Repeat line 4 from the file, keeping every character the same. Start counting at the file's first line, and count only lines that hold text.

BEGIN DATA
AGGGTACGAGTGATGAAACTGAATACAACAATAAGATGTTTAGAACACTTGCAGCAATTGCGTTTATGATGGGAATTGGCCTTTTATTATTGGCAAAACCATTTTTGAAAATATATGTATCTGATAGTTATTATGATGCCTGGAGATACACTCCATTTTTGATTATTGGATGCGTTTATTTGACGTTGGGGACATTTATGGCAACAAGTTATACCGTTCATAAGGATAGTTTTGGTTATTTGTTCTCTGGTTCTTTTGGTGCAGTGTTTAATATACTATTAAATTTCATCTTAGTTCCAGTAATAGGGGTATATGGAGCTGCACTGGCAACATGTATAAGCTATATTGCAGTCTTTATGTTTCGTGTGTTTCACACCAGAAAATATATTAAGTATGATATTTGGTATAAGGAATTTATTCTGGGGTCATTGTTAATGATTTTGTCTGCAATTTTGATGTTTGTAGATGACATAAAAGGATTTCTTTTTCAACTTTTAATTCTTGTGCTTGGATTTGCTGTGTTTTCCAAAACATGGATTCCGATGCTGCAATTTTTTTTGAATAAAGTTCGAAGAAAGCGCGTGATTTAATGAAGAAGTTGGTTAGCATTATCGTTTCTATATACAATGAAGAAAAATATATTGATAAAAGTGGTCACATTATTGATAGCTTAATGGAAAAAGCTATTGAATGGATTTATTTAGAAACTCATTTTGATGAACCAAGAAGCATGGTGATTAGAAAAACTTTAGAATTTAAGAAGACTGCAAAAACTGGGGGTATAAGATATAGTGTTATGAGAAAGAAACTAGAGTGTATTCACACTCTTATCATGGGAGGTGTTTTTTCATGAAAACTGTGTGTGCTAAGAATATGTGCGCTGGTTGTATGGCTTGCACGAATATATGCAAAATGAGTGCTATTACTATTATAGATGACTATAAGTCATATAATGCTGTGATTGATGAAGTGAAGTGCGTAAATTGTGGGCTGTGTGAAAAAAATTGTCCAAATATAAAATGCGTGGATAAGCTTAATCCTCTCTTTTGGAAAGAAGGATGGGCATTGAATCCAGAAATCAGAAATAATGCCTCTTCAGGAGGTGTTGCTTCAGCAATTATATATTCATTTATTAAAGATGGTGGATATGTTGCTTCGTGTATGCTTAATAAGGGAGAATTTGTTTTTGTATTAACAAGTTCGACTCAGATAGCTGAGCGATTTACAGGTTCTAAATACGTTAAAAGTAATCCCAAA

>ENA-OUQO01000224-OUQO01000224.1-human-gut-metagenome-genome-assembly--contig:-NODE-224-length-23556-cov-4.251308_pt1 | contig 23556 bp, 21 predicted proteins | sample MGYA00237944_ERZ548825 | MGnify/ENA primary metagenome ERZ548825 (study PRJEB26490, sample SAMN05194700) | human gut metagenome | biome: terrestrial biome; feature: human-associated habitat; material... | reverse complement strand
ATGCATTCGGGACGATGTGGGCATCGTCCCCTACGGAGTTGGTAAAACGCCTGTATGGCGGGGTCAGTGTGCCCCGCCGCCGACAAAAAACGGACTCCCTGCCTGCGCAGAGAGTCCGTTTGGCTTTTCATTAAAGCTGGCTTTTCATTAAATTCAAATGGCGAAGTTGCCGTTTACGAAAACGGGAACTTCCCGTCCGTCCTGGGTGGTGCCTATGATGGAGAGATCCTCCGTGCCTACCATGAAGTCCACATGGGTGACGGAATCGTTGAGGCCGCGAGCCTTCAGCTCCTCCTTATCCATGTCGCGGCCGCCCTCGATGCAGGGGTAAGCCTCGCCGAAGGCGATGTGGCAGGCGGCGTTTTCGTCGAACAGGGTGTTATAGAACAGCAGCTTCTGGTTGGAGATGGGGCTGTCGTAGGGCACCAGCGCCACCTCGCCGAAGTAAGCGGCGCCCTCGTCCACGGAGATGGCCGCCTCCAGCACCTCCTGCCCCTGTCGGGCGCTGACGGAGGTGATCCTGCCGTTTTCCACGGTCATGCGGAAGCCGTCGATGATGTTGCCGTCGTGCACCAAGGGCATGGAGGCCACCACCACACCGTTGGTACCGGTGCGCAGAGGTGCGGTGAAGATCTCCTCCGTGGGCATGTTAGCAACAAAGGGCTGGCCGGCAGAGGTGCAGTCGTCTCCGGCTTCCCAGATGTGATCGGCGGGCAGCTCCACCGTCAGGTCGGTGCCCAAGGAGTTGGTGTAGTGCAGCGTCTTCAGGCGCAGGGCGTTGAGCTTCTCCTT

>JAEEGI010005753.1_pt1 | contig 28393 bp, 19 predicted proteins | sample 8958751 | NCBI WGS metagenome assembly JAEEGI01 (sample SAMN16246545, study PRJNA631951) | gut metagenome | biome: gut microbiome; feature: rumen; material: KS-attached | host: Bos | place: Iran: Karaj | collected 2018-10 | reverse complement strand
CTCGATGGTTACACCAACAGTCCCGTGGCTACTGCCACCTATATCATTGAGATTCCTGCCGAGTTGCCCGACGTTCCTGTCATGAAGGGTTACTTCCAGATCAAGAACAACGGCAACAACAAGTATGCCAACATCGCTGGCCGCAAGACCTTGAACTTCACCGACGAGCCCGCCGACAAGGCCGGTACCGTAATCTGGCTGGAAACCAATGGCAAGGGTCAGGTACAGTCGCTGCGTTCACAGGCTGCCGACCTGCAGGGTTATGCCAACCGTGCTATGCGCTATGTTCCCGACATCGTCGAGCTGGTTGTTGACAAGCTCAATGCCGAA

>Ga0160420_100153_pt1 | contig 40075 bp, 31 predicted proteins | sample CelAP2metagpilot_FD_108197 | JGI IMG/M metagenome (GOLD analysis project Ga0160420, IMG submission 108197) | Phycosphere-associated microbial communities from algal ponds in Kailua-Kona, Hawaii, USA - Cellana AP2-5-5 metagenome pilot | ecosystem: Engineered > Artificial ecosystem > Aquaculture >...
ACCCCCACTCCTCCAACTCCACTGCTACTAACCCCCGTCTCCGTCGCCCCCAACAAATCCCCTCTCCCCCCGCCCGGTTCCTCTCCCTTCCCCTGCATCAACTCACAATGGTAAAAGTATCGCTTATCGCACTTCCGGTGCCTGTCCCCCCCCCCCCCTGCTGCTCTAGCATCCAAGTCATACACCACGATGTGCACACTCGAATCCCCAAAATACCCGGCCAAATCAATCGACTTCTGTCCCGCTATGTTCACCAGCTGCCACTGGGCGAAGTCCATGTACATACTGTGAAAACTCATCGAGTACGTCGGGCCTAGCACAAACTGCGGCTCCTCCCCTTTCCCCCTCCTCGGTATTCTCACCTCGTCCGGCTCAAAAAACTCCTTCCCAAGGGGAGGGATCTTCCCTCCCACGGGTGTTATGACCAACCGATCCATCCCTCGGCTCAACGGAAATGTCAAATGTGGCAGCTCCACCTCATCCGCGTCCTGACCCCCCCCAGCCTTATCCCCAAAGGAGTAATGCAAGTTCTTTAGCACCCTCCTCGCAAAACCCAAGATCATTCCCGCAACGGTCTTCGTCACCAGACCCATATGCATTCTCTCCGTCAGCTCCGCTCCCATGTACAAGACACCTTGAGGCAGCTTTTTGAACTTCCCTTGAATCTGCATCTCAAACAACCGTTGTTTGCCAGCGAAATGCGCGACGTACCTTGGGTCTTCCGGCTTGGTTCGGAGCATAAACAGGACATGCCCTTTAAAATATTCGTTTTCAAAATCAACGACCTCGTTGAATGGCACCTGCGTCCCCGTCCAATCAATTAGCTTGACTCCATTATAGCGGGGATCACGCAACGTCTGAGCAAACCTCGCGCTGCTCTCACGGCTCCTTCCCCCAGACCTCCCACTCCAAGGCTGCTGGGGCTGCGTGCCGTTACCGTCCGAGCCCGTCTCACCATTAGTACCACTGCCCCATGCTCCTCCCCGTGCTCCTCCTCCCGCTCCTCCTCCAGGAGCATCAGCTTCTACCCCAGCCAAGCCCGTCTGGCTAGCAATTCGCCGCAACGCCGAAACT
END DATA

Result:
>JAEEGI010005753.1_pt1 | contig 28393 bp, 19 predicted proteins | sample 8958751 | NCBI WGS metagenome assembly JAEEGI01 (sample SAMN16246545, study PRJNA631951) | gut metagenome | biome: gut microbiome; feature: rumen; material: KS-attached | host: Bos | place: Iran: Karaj | collected 2018-10 | reverse complement strand